“Hi, my name is Ma Shan. Most of you know me already, but for those who don’t, I am the only laowai who lives out here and I have been here for about ten months. I moved out here because this area is beautiful and peaceful. I love living here. I have come to know my neighbours and you have all taken me in as one of your own and treated me very well. When we heard that the village was going to be torn down it was a great shock and also a big disappointment. All over China places like this are being torn down to create apartment blocks and to make way for the city. The real China is disappearing. There is no place for anyone to go and see the beauty of this country anymore because the cities just keep growing. Is it really necessary to tear this place down and make another city? I must tell you, even though I am now the only foreigner here, many of my friends have moved across the way into Xingfu Meilin and they love it there as well. Many of my artist and musician friends are moving out here. There is great potential for tourism here if we can just maintain what we have and keep it pristine and natural. If you develop this place, you might regret it in a few years when this becomes just another dirty, crowded city suburb. My neighbours love this place and this is their home. I urge the government to consider maintaining 10,000 Fortunes as it is and focusing on tourism and bed and breakfast revenue, focus on the artists that want to live out here. I hope you can keep the environment here as it is."

I faltered and went silent. I realised halfway through that my arguments were senseless and falling on deaf ears. Not even the peasants entertained any thoughts of “keeping things natural” or any hope of making money with a bed and breakfast business. Progress was a foregone conclusion and the real crux of the argument was not whether or not to proceed, but how much money was going to be paid out and when the payments would happen. The villagers clapped and cheered, but I knew in my heart that I was a clown.

Mr Li got up to answer.

“We know that Westerners enjoy the rural beauty of China. That is why we are keeping all of this area exactly how it is. The government has promised that Flower Town and 10,000 Fortunes will always be available to our foreign friends. We are committed to a Green City and to green development. The apartment building will take up only a little bit of space and it is there to house the villagers. Their homes will be torn down to make way for a large park and beautiful villas that will be rented out and sold to foreign friends like this laowai [Ma Shan!, yelled one of the women] and also to the artist community. We welcome you to return to Flower Town in two years, Mr Ma Shan, and I am sure you will love what we have done with the place.”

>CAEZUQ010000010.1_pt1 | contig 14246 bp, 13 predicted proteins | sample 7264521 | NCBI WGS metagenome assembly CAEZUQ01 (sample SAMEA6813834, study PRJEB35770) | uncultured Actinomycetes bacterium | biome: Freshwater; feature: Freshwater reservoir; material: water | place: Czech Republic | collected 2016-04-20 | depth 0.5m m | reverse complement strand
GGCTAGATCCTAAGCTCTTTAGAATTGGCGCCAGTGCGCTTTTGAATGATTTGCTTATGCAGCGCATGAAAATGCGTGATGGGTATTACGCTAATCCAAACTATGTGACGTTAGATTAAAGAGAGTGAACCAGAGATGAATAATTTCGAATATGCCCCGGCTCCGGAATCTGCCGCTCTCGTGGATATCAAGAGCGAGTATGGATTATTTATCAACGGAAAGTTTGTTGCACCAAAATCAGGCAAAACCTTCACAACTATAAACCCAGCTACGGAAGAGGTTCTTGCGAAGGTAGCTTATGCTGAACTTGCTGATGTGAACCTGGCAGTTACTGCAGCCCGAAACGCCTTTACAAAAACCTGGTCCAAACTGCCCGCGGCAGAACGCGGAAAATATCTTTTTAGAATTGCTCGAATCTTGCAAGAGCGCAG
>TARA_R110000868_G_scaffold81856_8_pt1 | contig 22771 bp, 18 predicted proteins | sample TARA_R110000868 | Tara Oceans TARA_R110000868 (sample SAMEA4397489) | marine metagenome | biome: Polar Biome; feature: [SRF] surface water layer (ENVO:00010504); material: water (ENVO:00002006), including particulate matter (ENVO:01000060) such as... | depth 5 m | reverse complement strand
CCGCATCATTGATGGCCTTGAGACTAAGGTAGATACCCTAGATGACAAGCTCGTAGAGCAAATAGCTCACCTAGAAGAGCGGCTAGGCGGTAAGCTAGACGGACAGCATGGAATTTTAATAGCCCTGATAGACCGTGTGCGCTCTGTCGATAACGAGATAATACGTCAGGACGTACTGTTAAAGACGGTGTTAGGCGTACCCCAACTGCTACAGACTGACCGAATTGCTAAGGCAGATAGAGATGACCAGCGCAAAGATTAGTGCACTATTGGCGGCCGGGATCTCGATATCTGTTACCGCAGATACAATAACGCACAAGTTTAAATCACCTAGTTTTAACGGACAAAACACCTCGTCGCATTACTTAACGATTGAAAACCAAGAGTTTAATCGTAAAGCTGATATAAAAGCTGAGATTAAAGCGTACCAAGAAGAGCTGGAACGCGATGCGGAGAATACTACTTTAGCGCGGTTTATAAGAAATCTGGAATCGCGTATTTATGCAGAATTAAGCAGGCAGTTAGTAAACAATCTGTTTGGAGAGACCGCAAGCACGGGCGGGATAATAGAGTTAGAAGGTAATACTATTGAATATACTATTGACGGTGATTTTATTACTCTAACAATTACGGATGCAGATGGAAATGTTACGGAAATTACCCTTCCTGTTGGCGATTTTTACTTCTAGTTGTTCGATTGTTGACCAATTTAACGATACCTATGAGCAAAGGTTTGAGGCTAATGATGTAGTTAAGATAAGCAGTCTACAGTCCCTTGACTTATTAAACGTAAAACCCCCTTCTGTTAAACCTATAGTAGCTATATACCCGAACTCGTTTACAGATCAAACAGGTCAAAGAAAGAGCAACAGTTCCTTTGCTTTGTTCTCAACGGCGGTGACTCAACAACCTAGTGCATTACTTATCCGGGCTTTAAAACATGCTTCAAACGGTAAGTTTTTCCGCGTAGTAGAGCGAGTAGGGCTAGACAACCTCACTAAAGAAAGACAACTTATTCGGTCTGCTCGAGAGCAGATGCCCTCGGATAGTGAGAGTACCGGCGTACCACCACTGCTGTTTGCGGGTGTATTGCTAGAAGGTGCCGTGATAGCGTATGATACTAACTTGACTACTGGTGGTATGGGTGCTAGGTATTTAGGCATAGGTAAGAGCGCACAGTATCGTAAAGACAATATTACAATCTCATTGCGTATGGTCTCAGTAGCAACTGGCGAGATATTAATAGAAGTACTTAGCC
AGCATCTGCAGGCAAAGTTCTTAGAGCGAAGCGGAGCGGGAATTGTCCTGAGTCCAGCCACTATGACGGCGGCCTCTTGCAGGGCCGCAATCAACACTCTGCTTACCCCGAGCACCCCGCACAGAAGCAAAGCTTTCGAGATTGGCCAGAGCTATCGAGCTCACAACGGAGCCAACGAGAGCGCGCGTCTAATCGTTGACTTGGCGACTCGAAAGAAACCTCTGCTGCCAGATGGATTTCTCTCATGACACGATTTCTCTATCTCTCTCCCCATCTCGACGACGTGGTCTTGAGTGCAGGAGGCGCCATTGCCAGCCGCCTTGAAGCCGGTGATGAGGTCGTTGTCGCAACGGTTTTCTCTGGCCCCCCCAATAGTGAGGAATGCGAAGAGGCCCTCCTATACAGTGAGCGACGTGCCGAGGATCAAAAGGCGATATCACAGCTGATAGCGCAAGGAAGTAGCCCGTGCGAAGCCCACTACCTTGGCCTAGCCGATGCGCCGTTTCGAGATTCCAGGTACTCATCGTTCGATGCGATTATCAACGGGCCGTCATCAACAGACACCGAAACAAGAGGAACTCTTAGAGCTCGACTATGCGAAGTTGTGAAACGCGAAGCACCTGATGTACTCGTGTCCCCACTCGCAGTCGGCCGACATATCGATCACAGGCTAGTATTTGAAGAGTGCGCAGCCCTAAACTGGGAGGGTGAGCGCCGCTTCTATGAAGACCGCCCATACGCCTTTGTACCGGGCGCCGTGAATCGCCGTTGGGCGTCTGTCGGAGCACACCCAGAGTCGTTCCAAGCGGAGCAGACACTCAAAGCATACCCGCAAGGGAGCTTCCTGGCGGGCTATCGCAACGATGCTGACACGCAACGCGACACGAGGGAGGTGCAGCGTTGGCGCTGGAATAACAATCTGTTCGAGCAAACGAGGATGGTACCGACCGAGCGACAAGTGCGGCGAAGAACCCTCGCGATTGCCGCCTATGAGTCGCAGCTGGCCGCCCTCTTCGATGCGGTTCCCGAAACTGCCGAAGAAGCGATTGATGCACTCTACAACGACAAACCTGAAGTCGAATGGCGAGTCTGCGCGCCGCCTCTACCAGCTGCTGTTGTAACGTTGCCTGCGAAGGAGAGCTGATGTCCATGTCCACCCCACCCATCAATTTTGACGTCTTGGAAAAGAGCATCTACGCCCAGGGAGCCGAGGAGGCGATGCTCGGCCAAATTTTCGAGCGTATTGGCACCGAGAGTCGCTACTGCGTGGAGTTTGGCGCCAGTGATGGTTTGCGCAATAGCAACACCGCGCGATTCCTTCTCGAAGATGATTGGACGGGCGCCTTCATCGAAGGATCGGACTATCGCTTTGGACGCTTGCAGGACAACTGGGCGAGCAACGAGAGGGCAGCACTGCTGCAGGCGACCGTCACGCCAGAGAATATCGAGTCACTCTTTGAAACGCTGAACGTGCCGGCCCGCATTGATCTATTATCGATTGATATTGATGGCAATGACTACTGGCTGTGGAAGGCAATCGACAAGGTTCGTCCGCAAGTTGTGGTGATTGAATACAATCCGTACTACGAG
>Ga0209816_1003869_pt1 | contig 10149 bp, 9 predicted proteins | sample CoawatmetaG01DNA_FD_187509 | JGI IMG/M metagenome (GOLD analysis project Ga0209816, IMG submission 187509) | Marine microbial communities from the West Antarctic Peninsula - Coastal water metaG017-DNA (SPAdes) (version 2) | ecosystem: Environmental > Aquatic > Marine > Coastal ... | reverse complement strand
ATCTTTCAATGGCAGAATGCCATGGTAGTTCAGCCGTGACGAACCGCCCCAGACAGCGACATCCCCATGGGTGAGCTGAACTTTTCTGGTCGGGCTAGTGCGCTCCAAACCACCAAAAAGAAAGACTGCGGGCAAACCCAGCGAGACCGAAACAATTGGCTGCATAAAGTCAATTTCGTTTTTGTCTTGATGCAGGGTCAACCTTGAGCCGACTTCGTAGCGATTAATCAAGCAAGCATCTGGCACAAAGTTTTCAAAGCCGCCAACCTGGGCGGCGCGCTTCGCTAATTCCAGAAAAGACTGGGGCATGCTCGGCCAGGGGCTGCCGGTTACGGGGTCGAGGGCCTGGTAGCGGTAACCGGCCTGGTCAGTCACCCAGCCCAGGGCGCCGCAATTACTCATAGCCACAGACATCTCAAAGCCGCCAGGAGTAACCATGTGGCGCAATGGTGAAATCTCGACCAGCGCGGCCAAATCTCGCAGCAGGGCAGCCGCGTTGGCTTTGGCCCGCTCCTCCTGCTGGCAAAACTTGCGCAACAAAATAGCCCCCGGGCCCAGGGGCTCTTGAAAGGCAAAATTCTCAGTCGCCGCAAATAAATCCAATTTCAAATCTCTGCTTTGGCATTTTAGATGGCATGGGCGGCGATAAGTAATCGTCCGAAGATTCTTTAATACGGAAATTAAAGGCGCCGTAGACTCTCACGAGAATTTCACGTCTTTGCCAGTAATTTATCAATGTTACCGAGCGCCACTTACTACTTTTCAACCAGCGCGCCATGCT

As soon as he finished, the arguing started back up between the villagers and the officials over the terms of payment. At first, Mr Li waved them down and tried to continue, but the din grew so loud that all of the officials eventually had to stand up and yell the crowd down. A phalanx of women crowded the table and slammed their hands down, shrieking at the officials to provide details.

Eventually, Secretary Luo waded into the middle of the fracas and shouted his villagers into submission. He took over from Mr Li and delivered a succinct speech, waving a sheaf of papers as he shouted.

“No one here is going to walk away without their proper amount of cash, don’t worry about a thing. But until every last one of you signs this document here, releasing your home to the developers and confirming that you accept the government’s generous offer, no one is getting paid anything!”

“We’ve been through this before,” mumbled one old peasant as he handed me a cigarette on the way back to Unit 4. “They talk big and promise everything, but a year from now the money will be gone. Then what are we supposed to do, huh?"

I shrugged, lit his smoke for him and walked back home through the rose fields.


I wish I could tell you that the village banded together and marched in defiance against the bigwigs to demand justice and compensation, but that isn't what happened. We just lived out the last days. One by one the families signed their homes away, took what cash they could and moved out.